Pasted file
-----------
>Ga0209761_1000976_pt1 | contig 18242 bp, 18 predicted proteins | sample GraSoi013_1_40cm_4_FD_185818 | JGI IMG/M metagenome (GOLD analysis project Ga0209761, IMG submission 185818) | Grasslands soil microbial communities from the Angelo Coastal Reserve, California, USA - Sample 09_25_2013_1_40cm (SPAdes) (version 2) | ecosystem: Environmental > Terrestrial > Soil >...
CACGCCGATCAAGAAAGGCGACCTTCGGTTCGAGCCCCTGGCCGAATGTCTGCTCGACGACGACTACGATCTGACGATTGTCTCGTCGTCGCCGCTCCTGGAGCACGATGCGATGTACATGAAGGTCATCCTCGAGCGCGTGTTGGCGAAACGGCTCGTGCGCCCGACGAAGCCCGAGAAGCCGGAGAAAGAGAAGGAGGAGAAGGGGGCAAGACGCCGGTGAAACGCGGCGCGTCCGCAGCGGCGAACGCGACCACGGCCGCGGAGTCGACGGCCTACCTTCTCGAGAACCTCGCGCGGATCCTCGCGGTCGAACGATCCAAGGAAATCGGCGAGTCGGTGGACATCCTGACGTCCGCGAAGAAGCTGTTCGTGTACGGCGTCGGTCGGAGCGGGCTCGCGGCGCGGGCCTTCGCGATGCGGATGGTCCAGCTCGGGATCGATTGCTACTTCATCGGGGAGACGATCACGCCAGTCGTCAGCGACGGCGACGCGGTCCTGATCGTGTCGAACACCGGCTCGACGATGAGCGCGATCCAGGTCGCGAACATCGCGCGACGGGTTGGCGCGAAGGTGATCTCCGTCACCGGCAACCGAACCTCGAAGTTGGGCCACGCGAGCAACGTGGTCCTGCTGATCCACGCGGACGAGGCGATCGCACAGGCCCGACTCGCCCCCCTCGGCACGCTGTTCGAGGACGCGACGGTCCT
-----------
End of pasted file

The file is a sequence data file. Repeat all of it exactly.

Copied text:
>Ga0209761_1000976_pt1 | contig 18242 bp, 18 predicted proteins | sample GraSoi013_1_40cm_4_FD_185818 | JGI IMG/M metagenome (GOLD analysis project Ga0209761, IMG submission 185818) | Grasslands soil microbial communities from the Angelo Coastal Reserve, California, USA - Sample 09_25_2013_1_40cm (SPAdes) (version 2) | ecosystem: Environmental > Terrestrial > Soil >...
CACGCCGATCAAGAAAGGCGACCTTCGGTTCGAGCCCCTGGCCGAATGTCTGCTCGACGACGACTACGATCTGACGATTGTCTCGTCGTCGCCGCTCCTGGAGCACGATGCGATGTACATGAAGGTCATCCTCGAGCGCGTGTTGGCGAAACGGCTCGTGCGCCCGACGAAGCCCGAGAAGCCGGAGAAAGAGAAGGAGGAGAAGGGGGCAAGACGCCGGTGAAACGCGGCGCGTCCGCAGCGGCGAACGCGACCACGGCCGCGGAGTCGACGGCCTACCTTCTCGAGAACCTCGCGCGGATCCTCGCGGTCGAACGATCCAAGGAAATCGGCGAGTCGGTGGACATCCTGACGTCCGCGAAGAAGCTGTTCGTGTACGGCGTCGGTCGGAGCGGGCTCGCGGCGCGGGCCTTCGCGATGCGGATGGTCCAGCTCGGGATCGATTGCTACTTCATCGGGGAGACGATCACGCCAGTCGTCAGCGACGGCGACGCGGTCCTGATCGTGTCGAACACCGGCTCGACGATGAGCGCGATCCAGGTCGCGAACATCGCGCGACGGGTTGGCGCGAAGGTGATCTCCGTCACCGGCAACCGAACCTCGAAGTTGGGCCACGCGAGCAACGTGGTCCTGCTGATCCACGCGGACGAGGCGATCGCACAGGCCCGACTCGCCCCCCTCGGCACGCTGTTCGAGGACGCGACGGTCCT